Mismatched pear of shoes?
When I saw that comment in a forum thread I wondered, “How due you due do diligence?”
It gives me an excuse to pass on some more fun with homonyms.
I suspect hasty typing accounts for that neglect of due diligence. Many losing battles with homonyms seem to result from using the more common word when the less common is correct.
A Christian devotional advised readers what to do in the throws of temptation. Throe, most often used in the plural, can mean a violent spasm of pain, or as a metaphor, a condition of agonizing effort or struggle. Against temptation, for example.
A newspaper comic strip’s author miswrote a punchline: “It didn’t phase him.” Perhaps a faze he was going through? “Phase” has many different meanings as a noun. As a verb it means to carry out a plan by phases, in the sense of distinct stages of development. “Faze” means to disrupt someone’s composure.
Confession: I almost typed “composer” instead of “composure.” I studied music long before I learned to be a librarian. For me, at least, “composer” is the more common word. My head knows the difference. My fingers? Not so much.
But misused pears are not always the choice of the more common word. Someone on Facebook asked, “Is it me, or does nobody have manors these days?” Actually, given the size of new houses over the last 20 or 30 years, lots of people have a manor, or might as well.
The word usually refers to the residence of a lord who rules a domain. Americans, who have never had a noble class, have little reason to know the word, but it can also mean any landed estate. Anyone who owns more than one landed estate therefore has manors—but not necessarily manners!
Did you know that organically grown foods are the waive of the future? Somehow I don’t think that’s what the writer meant. “Waive” is always a verb, which means either to give up a claim or right voluntarily or not strictly enforce a rule.
If waive is supposed to mean anything as a noun, the sentence would mean that in the future no one will insist on organically grown foods! If something is the wave of the future, on the other hand, it’s a metaphor for an unstoppable action of the ocean.
Sometimes, however, one word in a pair of homonyms is not noticeably more common than the other. A marketing coach wrote, “The perfect anecdote to a willy nilly, ‘I think I’m getting this right’ approach to copywriting is to commit your formula to memory.”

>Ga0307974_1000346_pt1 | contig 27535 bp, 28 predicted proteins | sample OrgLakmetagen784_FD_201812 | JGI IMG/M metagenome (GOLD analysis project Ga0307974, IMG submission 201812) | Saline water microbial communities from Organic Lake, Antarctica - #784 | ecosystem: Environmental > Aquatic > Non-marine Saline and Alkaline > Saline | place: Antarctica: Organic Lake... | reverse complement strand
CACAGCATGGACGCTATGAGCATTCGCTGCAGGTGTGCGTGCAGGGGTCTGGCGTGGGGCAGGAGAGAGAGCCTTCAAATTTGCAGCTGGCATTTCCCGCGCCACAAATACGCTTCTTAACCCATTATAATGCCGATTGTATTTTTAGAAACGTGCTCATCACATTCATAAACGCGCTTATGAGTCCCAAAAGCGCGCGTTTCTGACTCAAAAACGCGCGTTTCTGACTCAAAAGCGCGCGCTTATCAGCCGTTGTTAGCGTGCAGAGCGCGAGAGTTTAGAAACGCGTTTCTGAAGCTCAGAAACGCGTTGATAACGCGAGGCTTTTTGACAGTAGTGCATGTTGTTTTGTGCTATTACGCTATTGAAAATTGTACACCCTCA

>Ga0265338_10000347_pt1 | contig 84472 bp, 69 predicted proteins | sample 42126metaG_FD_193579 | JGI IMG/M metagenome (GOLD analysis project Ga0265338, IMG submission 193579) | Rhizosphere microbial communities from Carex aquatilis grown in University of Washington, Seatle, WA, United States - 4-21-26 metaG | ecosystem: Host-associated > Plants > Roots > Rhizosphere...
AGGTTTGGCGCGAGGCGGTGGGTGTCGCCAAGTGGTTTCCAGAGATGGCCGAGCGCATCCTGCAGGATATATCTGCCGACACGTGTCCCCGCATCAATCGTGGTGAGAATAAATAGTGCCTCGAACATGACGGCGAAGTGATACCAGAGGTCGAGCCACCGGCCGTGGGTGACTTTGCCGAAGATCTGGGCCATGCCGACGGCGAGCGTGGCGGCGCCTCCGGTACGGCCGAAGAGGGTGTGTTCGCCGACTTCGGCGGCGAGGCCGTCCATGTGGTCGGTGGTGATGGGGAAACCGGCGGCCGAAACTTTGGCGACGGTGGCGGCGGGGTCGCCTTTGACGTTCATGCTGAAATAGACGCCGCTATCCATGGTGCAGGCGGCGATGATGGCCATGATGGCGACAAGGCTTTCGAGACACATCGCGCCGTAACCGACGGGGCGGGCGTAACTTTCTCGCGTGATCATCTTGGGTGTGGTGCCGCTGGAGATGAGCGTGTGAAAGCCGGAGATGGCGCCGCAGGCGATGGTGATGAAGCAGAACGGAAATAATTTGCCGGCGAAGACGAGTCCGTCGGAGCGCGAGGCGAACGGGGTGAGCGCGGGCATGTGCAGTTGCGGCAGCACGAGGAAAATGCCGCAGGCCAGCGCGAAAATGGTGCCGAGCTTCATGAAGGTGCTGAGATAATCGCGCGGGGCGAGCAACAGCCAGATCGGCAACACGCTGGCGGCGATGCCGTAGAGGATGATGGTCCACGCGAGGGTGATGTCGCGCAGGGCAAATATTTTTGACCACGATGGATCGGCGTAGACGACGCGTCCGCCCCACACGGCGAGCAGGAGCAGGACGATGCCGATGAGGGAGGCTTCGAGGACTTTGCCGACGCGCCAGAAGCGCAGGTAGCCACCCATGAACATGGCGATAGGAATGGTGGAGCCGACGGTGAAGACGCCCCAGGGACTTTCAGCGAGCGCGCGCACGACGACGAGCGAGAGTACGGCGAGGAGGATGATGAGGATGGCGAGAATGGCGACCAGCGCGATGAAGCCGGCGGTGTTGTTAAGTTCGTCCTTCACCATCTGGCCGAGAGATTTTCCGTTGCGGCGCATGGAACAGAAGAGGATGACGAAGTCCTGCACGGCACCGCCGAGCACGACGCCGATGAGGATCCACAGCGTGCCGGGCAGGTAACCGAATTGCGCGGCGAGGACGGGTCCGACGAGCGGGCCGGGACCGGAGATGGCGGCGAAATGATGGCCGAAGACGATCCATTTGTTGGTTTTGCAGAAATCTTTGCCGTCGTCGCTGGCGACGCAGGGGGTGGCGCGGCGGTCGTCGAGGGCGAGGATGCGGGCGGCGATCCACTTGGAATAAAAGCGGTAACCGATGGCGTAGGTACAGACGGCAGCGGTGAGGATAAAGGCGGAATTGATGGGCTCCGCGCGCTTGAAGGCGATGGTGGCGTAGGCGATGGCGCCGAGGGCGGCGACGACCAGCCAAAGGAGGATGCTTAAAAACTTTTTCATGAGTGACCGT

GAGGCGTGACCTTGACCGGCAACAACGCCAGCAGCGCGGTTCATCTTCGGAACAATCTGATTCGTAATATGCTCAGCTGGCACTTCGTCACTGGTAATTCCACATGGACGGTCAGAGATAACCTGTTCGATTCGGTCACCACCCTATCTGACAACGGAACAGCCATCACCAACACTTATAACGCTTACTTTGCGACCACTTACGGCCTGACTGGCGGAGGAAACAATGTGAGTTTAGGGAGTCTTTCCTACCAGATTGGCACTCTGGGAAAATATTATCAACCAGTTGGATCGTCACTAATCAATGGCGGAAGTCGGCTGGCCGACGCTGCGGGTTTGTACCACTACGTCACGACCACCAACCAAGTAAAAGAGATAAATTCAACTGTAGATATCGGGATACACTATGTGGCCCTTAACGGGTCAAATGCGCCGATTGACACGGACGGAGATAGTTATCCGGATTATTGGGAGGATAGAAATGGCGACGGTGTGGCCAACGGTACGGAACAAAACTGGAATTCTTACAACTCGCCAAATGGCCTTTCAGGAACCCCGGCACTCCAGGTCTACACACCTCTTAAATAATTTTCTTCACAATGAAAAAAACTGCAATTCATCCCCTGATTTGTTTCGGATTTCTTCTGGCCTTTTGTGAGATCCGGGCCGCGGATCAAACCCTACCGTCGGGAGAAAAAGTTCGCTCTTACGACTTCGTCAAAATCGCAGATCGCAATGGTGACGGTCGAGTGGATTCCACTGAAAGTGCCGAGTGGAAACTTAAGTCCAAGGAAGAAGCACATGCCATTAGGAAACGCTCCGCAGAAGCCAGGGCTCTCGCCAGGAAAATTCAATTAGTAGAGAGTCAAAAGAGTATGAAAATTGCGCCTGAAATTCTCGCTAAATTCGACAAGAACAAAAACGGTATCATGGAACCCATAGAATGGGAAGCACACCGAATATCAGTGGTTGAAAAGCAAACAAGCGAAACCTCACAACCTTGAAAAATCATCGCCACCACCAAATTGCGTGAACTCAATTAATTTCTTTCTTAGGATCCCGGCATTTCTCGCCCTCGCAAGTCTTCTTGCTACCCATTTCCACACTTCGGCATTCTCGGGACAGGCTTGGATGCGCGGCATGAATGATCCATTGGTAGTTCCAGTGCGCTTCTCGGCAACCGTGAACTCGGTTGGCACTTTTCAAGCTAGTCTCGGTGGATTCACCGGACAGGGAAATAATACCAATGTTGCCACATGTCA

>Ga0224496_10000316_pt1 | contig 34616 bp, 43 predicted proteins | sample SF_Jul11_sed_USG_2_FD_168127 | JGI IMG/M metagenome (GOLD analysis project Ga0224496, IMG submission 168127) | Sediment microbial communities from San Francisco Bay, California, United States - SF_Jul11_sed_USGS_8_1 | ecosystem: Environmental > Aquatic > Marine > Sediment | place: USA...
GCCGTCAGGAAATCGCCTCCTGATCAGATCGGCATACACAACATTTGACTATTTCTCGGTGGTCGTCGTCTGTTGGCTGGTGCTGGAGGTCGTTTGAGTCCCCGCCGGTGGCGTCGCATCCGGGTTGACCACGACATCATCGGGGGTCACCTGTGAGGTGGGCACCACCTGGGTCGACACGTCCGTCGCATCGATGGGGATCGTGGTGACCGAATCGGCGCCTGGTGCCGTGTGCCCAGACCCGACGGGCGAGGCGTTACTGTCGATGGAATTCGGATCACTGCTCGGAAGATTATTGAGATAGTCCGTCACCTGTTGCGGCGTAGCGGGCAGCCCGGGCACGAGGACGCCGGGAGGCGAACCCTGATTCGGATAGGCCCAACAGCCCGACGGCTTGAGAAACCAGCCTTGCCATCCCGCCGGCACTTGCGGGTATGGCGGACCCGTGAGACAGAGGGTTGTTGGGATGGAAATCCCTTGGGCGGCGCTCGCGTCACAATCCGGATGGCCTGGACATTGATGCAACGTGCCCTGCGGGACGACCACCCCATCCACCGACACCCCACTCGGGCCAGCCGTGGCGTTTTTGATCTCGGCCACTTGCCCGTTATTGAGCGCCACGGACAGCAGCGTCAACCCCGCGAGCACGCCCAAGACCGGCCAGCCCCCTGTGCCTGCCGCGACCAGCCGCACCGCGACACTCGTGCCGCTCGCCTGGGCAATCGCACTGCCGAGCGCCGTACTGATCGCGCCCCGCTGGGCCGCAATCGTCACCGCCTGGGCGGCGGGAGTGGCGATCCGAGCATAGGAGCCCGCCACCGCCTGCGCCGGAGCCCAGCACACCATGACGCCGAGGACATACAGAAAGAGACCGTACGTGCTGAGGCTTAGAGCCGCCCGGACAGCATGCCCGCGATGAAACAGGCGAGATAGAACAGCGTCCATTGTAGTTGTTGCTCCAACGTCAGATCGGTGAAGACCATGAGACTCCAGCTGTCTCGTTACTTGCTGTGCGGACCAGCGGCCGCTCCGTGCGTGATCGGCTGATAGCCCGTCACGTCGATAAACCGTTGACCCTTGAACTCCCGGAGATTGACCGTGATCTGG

Granted, marketing copy is supposed to tell a story, but not necessarily an anecdote. He meant a remedy for poison or other injurious affect: “antidote.”
Here is some good advice from an environmental standpoint: get out of the habit of reaching for paper towels. As someone wrote, “Paper towels — use a tea towel, instead. If you worry about your tea towel stains not coming out or an odor lingering on them, simply soak overnight in a white vinegar and water solution, then wash them. The vinegar will illuminate any odor and it’s better to use than bleach.”
I agree that using cloth towels is usually preferable to using paper towels, but I’m not sure why anyone would want to shed light on stains or odors! I would prefer to get rid of them—eliminate them if possible.
And what are we to make of an email that circulated about some cause on Facebook? The subject line was “A Heartbraking Story of Abuse.” The story will make your heart gradually slow down and perhaps come to a complete stop? I chose not to read that one! I don’t much want my heart broken, either, but the headline should have used “heartbreaking.”
I hope I don’t come across as irritated. I’m just having fun with homonyms. I don’t want to be like the person who wrote, “I don’t have patients for stupid people today.” Doctors have patients—whether they have patience or not.
We all have impatience at times. Some of us will plant impatiens in our gardens come spring.
I haven’t seen that pair mixed up yet, probably because I don’t read a lot about gardening, but I won’t be surprised if I do.
Photo credit: Some rights reserved by gadl.